"Ten Commandments" on Tour

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The granite Ten Commandments monument that was forced out of the Alabama Judicial Building is making the first stop on its multi-city tour.

The 5,280 pound monument was placed outside the site of the 1925 Scopes Monkey trial in Dayton, Tennessee. That's where high school teacher John Scopes was convicted in 1925 for giving lessons on evolution.

About 75 people came to see the controversial monolith. Many posed next to it to have their pictures taken.

"We've supported Judge Roy Moore in the last, um, two or three years and uh, I think he's exactly right. I think our activist activist judges are acting outside the Constitution. It's really clear to people that really read the Constitution and the and the, uh, Declaration of Independence, and the and the Bill of Rights to understand that the First Amendment clearly says Congress shall make no laws respecting the establishment of religion or interfering with the free exercise thereof, so if Congress can make no law, a federal judge has nothing to rule on, said Jim Cabiness.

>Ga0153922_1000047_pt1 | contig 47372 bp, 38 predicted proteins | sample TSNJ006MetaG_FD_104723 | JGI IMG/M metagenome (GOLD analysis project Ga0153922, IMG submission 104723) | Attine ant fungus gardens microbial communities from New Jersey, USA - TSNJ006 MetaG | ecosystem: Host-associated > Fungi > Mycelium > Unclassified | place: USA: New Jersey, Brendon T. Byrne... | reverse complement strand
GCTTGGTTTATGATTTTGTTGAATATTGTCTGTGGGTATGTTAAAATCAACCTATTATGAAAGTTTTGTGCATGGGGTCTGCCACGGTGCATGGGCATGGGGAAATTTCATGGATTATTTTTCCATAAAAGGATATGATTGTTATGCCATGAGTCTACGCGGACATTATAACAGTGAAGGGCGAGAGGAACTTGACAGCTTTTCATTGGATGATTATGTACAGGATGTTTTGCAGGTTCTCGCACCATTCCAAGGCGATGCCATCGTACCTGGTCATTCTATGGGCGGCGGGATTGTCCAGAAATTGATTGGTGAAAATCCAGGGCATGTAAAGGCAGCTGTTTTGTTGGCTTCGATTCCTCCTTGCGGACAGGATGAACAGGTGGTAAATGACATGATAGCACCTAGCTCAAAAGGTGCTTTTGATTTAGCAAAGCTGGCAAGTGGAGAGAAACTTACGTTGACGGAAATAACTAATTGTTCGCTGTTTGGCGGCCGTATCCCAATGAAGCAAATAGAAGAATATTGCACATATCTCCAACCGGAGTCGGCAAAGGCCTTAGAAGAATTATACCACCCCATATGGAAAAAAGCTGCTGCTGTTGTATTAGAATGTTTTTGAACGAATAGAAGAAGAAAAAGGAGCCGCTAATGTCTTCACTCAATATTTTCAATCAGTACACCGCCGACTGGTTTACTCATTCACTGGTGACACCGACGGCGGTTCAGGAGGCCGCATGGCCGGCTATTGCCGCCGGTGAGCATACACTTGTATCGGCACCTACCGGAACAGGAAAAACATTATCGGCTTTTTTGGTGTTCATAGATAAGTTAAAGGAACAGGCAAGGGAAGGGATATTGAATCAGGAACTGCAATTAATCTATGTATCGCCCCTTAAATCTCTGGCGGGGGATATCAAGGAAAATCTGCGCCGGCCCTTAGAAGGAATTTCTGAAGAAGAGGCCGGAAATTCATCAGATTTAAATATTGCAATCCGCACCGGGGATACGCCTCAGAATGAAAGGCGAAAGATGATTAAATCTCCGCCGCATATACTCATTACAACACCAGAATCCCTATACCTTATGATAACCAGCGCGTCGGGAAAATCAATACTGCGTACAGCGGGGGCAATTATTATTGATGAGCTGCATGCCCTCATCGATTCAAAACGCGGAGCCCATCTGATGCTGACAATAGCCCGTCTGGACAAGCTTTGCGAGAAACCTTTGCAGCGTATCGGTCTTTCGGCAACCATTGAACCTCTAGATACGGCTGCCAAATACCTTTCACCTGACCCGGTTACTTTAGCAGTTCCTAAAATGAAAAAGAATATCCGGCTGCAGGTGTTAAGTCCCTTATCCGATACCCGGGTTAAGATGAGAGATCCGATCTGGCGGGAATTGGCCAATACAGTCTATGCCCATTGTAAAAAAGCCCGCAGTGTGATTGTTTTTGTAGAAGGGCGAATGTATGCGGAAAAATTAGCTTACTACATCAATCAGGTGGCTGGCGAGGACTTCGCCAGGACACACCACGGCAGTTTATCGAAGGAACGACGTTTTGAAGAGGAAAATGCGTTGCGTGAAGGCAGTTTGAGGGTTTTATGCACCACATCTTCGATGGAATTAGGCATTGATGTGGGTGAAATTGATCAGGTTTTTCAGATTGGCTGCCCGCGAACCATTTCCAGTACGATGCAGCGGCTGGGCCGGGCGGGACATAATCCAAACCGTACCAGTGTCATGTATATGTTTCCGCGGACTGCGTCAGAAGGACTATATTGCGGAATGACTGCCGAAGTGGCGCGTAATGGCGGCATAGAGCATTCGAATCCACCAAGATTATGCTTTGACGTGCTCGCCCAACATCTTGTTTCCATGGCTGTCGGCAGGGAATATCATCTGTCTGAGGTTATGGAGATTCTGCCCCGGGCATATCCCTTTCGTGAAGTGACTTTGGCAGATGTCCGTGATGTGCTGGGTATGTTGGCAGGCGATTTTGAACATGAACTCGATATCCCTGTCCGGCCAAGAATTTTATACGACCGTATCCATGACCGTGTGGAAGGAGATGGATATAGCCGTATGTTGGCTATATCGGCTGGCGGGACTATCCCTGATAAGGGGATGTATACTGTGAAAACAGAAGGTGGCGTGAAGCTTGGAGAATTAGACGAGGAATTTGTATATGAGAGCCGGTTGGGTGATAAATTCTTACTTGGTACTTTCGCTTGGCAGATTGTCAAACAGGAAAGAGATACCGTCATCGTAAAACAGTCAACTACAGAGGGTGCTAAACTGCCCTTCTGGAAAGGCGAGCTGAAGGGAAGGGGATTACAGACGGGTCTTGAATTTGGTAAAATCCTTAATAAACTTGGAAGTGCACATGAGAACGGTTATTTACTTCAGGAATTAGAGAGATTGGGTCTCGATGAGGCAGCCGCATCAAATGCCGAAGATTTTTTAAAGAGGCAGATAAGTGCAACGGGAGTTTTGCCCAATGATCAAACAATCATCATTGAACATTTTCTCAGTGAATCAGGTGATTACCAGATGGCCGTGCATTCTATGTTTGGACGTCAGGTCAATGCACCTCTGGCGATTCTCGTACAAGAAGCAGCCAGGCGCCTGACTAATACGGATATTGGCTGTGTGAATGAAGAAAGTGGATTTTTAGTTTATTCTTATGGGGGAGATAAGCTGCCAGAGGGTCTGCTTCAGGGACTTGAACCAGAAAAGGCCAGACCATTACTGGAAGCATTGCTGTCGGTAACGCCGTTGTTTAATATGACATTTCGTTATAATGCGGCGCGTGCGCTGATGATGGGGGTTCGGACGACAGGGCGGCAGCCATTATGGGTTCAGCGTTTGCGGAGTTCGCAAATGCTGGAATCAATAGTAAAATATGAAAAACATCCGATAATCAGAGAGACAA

The religious symbol was brought to town on the back of a flatbed truck. The tour was arranged by Americans Standing for God and Country, a Texas-based veterans' group looking for congressional support to permanently display the marker at the U.S. Capitol.